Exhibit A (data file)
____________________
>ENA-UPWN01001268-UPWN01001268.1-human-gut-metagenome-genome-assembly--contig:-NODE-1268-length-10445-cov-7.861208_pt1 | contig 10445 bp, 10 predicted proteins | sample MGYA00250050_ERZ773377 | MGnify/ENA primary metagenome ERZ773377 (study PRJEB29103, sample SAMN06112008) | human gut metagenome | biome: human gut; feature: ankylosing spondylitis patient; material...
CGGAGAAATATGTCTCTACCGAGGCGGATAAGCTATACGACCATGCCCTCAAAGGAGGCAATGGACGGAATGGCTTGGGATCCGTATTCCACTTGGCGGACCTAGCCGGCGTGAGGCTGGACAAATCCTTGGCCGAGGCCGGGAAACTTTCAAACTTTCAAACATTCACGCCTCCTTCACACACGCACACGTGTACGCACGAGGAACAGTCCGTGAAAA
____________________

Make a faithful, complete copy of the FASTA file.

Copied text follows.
>ENA-UPWN01001268-UPWN01001268.1-human-gut-metagenome-genome-assembly--contig:-NODE-1268-length-10445-cov-7.861208_pt1 | contig 10445 bp, 10 predicted proteins | sample MGYA00250050_ERZ773377 | MGnify/ENA primary metagenome ERZ773377 (study PRJEB29103, sample SAMN06112008) | human gut metagenome | biome: human gut; feature: ankylosing spondylitis patient; material...
CGGAGAAATATGTCTCTACCGAGGCGGATAAGCTATACGACCATGCCCTCAAAGGAGGCAATGGACGGAATGGCTTGGGATCCGTATTCCACTTGGCGGACCTAGCCGGCGTGAGGCTGGACAAATCCTTGGCCGAGGCCGGGAAACTTTCAAACTTTCAAACATTCACGCCTCCTTCACACACGCACACGTGTACGCACGAGGAACAGTCCGTGAAAA